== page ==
Divorced man faces jail after refusing to leave home

Divorce|July 28th 2016

A man who has been ordered to sell his Cumbrian farmhouse faces jail after barricading himself inside.

The 49 year-old former helicopter pilot was initially ordered to leave the house, near Appleby in Cumbria, in 2012 so it could be sold in divorce proceedings following a split from his now ex-wife. The sale was intended to allow the couple’s assets to be divided equally and family debts to be paid.

But, after briefly leaving, the man returned and has refused to vacate the property ever since.

According to a report in The Daily Telegraph, he has installed barbed wire and allegedly thrown rocks at bailiffs attempting to enter. He is reported to have threatened self-harm and suicide.

But he now faces jail for contempt of court following an unsuccessful appeal against a six month sentence. His lawyer argued that he suffers from mental health problems and these diminished his culpability.

She told Court of Appeal judges:

“I represent a man who the entire history of this shows has his mind on one thing – and that is remaining in occupation regardless. He is unable to be swayed about that by anyone or anything.”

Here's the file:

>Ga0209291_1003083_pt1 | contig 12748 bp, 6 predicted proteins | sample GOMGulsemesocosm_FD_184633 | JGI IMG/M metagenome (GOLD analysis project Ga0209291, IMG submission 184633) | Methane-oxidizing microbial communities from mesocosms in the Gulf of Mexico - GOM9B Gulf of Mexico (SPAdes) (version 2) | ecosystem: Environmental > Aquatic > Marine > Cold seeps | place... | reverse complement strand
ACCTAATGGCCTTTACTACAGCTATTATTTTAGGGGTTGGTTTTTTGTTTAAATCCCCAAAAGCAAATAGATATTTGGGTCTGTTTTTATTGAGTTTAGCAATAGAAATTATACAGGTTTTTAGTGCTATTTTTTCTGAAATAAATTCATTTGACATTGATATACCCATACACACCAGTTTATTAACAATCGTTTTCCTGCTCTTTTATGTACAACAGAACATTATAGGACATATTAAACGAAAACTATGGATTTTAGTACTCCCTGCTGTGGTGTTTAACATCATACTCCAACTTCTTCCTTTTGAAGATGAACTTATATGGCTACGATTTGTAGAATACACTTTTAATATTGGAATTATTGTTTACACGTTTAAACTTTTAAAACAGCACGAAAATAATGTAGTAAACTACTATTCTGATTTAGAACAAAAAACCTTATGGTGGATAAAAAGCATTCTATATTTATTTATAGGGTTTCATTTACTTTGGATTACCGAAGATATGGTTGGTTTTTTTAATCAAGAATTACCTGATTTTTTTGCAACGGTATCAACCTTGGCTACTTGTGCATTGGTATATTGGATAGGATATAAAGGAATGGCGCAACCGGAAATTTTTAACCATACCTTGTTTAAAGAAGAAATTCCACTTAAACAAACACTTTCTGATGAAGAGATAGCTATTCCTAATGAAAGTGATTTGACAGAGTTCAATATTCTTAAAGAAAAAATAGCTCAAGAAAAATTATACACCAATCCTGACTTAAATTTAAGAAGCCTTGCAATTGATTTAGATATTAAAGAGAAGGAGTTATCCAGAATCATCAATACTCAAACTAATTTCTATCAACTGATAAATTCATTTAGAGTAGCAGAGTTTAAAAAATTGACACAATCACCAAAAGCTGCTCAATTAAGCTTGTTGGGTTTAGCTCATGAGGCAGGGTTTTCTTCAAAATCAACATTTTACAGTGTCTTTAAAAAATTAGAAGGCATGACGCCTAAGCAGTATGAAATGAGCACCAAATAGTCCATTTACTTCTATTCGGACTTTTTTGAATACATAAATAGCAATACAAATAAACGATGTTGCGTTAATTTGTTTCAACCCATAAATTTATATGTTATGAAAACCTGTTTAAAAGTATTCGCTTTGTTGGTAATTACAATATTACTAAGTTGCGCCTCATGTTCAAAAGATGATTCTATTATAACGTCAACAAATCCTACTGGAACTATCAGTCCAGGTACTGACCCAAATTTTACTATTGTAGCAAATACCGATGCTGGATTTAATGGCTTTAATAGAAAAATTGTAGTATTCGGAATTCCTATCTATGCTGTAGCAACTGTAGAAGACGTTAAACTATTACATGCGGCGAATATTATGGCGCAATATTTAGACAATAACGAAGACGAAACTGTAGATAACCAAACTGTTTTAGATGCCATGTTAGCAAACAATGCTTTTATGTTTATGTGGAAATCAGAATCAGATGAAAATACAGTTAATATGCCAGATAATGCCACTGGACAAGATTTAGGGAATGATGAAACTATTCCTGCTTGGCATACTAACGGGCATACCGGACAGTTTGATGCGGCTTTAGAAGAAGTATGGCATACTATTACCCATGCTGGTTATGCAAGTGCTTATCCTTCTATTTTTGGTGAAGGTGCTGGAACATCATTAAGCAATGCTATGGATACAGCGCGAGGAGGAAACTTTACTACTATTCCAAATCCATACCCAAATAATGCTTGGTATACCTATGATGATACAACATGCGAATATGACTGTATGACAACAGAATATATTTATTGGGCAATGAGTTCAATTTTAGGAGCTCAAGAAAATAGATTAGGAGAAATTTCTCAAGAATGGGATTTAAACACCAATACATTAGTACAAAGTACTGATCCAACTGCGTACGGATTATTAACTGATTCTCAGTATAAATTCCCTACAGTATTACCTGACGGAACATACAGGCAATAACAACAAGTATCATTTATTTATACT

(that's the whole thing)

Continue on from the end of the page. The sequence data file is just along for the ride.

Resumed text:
She added:

“What I am saying is that the sanction [jail sentence] that was used was not a sanction that was reasonable or proportionate.”

But Lady Justice Macur said the former pilot was “defying the order of the court” and had done so “for a considerable period”.

She explained:

“Whatever his mental health issues, he has formed a view that he will deny the order of the court. He has, once dispossessed, resumed possession and does so in defiance of anyone who attempts to remove him.”

His former wife had been trying to have the property sold for more than three years, the Judge noted, and the judge who imposed the jail term had concluded that, despite the former’s mental health difficulties, “he was capable of forming a decision as to his continuing occupation of the property.”

The appeal was dismissed.

Photo of Appleby in Cumbria by Carl Bendelow via Wikipedia under a Creative Commons licence

Author: Stowe Family Law

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